Release Date: October 27th, 2006 (AMC Loews Village 7 and AMC Loews Lincoln Square) by The Weinstein Company.
Directed by Barbara Kopple and Cecilia Peck.
BASIC PREMISE: A documentary Dixie Chicks’ experiences after singer Natalie Maines makes an anti-Bush comment during their international tour in 2003.
ENTERTAINMENT VALUE: Shut Up and Sing feels thoroughly entertaining regardless of whether or not you like the Dixie Chicks’ music. While backstage on tour in London, Natalie Maines said in front of a camera that she was ashamed that George W. Bush comes from Texas. That comment caused uproar from many Dixie Chicks fans once the comment traveled from the London media to the U.S. media. Not surprisingly, country radio stations discontinued their songs and many people, including Bill O’Reilly, considered them to be stupid. Co-directors Barbara Kopple and Cecilia Peck go behind-the-scenes to give the Dixie Chicks a chance to share what they’ve been through since Maines’ anti-Bush comment. Maines and the other two Dixie Chicks singers, Emily Robinson and Martie McGuire, do their best to keep their music careers alive simply by continuing to make music and performing in concerts—despite many protestors who assemble outside and inside as well. The Dixie Chicks also have their own kids and husbands to tend to. Fortunately, these singers come across as lively, charismatic and even funny. For example, After Toby Keith derides them by editing a photograph showing Saddam Hussein with his arm around Maines, the Dixie Chicks decide to wear a t-shirt with the initials “FUTK.”—a subtle insult which protestors retaliate by wearing a t-shirt with the initials “FUDC”. In a particularly humorous scene, Bush himself gets a chance to comment on Maines’ statement, which, of course, gives Maines a good opportunity to insult him again. With minimal concert footage, directors Barbara Kopple and Cecilia Peck ultimately do a great job of humanizing the Dixie Chicks by bringing out their liveliness, charisma and sense of humor.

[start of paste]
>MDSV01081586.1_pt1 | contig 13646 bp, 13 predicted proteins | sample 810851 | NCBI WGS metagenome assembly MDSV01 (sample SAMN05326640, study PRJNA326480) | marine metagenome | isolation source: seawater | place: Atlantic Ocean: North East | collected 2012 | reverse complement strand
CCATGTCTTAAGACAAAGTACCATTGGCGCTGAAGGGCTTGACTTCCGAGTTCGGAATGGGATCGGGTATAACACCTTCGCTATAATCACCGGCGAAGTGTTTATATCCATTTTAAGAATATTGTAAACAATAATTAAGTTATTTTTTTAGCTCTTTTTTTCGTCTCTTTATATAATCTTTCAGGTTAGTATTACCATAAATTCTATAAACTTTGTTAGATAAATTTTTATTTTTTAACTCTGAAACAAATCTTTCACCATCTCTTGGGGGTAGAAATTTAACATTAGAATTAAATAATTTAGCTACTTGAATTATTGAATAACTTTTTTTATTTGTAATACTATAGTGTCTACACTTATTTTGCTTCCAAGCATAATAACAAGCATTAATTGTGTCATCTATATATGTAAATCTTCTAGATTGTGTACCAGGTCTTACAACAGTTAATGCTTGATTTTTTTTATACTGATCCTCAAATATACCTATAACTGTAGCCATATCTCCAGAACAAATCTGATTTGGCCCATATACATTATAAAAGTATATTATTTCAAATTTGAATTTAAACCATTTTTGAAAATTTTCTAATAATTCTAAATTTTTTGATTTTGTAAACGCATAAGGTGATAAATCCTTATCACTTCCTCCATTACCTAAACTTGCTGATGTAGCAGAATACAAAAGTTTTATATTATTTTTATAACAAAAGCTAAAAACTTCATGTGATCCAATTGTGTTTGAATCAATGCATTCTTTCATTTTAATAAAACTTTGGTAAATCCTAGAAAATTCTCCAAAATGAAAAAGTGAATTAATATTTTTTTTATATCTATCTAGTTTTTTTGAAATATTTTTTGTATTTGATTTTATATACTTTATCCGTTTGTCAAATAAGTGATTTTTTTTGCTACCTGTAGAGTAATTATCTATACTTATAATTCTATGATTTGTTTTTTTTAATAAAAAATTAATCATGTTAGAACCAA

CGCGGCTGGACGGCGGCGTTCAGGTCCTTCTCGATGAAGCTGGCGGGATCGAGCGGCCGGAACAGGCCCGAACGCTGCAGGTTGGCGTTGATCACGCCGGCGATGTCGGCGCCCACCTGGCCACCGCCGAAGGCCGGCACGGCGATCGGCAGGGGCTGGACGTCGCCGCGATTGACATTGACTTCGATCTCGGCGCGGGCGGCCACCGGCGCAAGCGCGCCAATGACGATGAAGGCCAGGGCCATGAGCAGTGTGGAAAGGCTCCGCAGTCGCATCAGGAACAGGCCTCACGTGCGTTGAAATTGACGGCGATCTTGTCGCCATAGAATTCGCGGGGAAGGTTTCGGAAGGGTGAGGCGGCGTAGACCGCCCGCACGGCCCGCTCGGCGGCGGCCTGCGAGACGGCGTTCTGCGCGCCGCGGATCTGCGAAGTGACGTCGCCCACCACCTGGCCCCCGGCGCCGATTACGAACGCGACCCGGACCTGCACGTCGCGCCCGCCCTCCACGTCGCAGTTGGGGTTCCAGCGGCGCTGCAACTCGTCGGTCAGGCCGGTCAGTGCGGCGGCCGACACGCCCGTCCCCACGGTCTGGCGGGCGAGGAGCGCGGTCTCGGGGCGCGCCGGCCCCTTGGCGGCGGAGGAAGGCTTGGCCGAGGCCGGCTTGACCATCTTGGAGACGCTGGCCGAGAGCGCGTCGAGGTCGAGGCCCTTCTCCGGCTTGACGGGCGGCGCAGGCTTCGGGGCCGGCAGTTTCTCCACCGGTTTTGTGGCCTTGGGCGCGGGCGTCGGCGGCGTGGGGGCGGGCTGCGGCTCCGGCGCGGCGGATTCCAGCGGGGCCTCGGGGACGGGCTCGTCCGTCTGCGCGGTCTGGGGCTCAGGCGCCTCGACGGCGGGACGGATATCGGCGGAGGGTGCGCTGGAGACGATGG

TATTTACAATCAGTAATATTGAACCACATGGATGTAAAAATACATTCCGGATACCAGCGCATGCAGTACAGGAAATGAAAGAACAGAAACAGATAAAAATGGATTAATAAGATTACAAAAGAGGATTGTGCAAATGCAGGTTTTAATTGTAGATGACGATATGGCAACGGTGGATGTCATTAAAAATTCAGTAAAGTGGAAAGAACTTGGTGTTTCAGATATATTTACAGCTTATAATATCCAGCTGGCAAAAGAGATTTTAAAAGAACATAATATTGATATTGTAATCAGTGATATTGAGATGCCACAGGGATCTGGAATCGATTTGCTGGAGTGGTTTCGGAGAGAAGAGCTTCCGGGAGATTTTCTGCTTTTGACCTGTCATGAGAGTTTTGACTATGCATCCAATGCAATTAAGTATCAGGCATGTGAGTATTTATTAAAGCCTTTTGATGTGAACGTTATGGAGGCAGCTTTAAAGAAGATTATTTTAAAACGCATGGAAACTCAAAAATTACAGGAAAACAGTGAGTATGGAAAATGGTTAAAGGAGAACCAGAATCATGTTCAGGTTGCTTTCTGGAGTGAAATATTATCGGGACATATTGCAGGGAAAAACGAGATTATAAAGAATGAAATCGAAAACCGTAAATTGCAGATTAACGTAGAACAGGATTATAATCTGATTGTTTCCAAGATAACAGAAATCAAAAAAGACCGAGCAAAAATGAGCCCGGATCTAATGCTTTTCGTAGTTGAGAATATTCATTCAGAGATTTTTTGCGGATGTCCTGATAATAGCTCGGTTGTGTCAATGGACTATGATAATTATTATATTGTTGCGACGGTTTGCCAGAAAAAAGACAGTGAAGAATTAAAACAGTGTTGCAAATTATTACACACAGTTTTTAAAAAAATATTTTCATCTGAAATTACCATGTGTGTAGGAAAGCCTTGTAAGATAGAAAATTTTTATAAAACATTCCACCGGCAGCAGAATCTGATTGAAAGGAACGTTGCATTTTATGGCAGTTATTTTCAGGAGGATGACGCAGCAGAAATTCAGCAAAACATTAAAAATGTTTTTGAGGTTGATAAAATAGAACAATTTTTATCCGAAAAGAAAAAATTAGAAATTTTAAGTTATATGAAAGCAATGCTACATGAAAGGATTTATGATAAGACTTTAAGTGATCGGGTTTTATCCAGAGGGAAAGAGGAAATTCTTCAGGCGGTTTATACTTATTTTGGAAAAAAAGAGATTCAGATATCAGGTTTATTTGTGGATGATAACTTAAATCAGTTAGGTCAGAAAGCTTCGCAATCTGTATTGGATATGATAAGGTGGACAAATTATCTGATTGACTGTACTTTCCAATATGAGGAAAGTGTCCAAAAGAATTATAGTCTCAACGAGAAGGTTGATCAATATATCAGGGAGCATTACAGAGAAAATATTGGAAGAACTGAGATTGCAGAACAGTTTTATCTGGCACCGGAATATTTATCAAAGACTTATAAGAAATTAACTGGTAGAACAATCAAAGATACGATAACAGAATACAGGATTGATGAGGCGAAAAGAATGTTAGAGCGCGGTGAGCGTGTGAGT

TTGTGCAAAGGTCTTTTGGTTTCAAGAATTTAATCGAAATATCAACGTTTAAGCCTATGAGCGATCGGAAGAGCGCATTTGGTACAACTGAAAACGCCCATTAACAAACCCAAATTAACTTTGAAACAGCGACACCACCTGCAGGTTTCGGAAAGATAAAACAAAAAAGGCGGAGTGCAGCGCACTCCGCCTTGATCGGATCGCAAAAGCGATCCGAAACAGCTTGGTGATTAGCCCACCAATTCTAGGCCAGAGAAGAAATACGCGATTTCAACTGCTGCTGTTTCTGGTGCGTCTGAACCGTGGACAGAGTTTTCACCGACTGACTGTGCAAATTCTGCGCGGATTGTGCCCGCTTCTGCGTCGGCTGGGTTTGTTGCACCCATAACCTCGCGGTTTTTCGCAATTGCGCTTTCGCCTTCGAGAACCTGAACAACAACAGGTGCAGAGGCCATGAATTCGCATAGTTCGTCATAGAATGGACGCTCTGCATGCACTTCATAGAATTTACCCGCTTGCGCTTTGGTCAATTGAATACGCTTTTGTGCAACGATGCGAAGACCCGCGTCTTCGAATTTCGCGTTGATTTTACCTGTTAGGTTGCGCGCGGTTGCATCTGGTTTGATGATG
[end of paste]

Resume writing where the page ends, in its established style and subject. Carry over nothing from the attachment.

SPIRITUAL VALUE: According to the First Amendment, everyone has the right to free speech. This film illuminates that free speech has consequences when it occurs in public. The Dixie Chicks should be judged for their music rather than for their political beliefs. Unfortunately, for all the pompous individuals who refuse to respect others’ opinions, that’s easier said than done.
INSULT TO YOUR INTELLIGENCE: None.
NUMBER OF TIMES I CHECKED MY WATCH: 0
IN A NUTSHELL: Lively, fascinating and funny.
RECOMMENDED WAY TO WATCH: Movie Theater (1st Run)
The "S" Menu